WALKS: I think yes and I think why do you only test 46 people? I don't know, there was no reason given for that. If you're going to drop tests on the ship, drop tests on the ship and test the ship and let people know what's going on.

I know it sounds bad when the number is really high, but if that's the number people should know and if the plan is that if you are a certain age and have a certain level of illness, you shouldn't travel. Then be very clear about that and let people know.

BURNETT: Right. Right. Which, of course, some are saying and others are trying to downplay by saying contained. David Gergen joins me now as well.

And David, I want to ask you about as President was talking about this, he made a stop at the CDC today. At first he was going and then he canceled it, then he rescheduled it and here's what he just said about what happened, why he initially canceled his visit to the CDC. Here he is.


TRUMP: I was told that one person maybe that works someplace in the building at - I'm not even sure what level, but that one person may have had the virus. And therefore they said, sir, because of the fact that one person may have had the - it's a big building with a lot of great scientists, frankly, one person had the virus. That turned out to be a negative report. That turned out to be negative and so they called me but it was already canceled.



BURNETT: And they canceled the trip - the statement that they put out, so he's saying they had canceled it because they thought someone had coronavirus at the CDC.


BURNETT: The White House though had put out a statement, David, earlier, with a different reason for why it was canceled, which is the President does not want to interfere with the CDC's mission to protect the health and welfare of their people and the agency. What does it say that their first initial instinct was to not be direct that they thought someone at the CDC may have coronavirus?

GERGEN: I'm afraid it has been - this is just one more example of something that's very frustrating to the American people. Erin, listen, let's be clear. The President and the people that work for him, I'm sure they're very sincere in their desire to get on top of this, to solve the problem and to move on and protect the American people. That I think is not in question.

It's the way they're doing it that's been, I think so distressing for so many Americans and why the President's approval rating has been dropping so rapidly when he's handling of this. What they're showing is that lack of confidence and also an attempt to sort of give us a pep talk every time we turn around.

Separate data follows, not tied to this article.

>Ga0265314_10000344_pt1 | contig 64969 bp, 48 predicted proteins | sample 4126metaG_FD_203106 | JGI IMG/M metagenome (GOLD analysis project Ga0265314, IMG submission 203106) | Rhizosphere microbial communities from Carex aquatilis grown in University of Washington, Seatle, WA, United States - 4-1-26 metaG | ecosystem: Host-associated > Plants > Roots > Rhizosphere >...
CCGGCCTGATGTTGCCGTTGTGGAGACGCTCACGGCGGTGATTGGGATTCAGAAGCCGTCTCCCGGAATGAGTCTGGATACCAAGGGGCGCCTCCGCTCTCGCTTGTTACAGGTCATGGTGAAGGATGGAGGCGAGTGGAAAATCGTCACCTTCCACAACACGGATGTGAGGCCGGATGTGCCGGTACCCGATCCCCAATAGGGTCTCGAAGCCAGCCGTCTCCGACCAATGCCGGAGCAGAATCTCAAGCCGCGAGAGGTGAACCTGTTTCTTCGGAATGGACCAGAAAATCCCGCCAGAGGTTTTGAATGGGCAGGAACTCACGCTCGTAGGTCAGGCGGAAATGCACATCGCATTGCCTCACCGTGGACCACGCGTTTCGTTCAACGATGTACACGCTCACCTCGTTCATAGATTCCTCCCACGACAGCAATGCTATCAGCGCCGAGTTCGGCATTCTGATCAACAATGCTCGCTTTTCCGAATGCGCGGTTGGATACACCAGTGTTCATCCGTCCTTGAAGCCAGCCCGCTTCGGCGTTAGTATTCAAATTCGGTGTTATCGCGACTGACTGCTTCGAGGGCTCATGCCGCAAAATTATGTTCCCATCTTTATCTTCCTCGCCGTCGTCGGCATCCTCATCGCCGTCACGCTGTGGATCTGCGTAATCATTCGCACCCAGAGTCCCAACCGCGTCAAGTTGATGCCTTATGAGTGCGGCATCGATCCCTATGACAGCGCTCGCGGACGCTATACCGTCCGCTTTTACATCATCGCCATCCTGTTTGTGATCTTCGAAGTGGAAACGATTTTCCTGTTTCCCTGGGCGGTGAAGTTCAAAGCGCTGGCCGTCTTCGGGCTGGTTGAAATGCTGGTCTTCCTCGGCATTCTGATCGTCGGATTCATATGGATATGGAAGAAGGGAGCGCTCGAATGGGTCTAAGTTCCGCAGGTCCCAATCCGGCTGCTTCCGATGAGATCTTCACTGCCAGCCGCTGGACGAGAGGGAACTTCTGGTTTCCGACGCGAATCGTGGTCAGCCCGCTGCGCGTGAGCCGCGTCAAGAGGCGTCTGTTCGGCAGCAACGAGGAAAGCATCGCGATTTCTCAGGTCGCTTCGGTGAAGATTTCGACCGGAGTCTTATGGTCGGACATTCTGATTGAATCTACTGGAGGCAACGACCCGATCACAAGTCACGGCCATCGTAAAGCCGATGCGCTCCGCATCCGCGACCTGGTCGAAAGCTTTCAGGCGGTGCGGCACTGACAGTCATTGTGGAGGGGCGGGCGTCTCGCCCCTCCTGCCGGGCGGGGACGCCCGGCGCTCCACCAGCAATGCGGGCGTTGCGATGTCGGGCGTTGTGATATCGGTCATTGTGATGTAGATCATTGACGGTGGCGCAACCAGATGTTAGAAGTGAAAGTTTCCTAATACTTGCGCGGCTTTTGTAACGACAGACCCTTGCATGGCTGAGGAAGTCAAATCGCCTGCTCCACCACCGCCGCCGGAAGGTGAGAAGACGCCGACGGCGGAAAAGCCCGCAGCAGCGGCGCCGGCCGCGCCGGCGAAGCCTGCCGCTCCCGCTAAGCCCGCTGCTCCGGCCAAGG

Americans are not looking for a pep talk from the White House right now. What they want is a straight talk and they feel they're not getting it. We were promised, for example, by the end of the week, we would have 1.5 million test kits out.

As of today, we'd have 1.5 million test kits distributed by the U.S. government. Where are we today in California, the hotspot where that chip is, they reportedly only 7,500 kits there at this time and California has only tested 516 people.

BURNETT: Right. And just to be clear, there's 3,400 people on that ship and you're going to need more than one test per person during a quarantine period, so everyone can do the math. It doesn't add up.

GERGEN: Absolutely.

BURNETT: Thank you both very much.

And next, the CEO of Southwest Airlines with this frightening description of the coronavirus prices and what it is doing to his industry.


GARY KELLY, CEO, SOUTHWEST AIRLINES: It has a 9/11 like feel.


BURNETT: Think about that from an airline CEO.

Plus, Bill and Hillary Clinton like you've never heard them before talking about the Lewinsky affair.



BURNETT: New tonight, Trump versus Pence on coronavirus tests. A few hours ago, President Trump said this.


TRUMP: Anybody right now and yesterday, anybody that needs a test gets a test. Anybody that needs a test gets in test. If there's a doctor that wants a test ...


BURNETT: But within the past hour, Vice President Pence admitting that that is not true. In fact, it is not even close to true.


PENCE: We trust in a matter of weeks, that coronavirus test will be broadly available to the public and available to any American that is symptomatic and has a concern about the possibility of having contracted the coronavirus.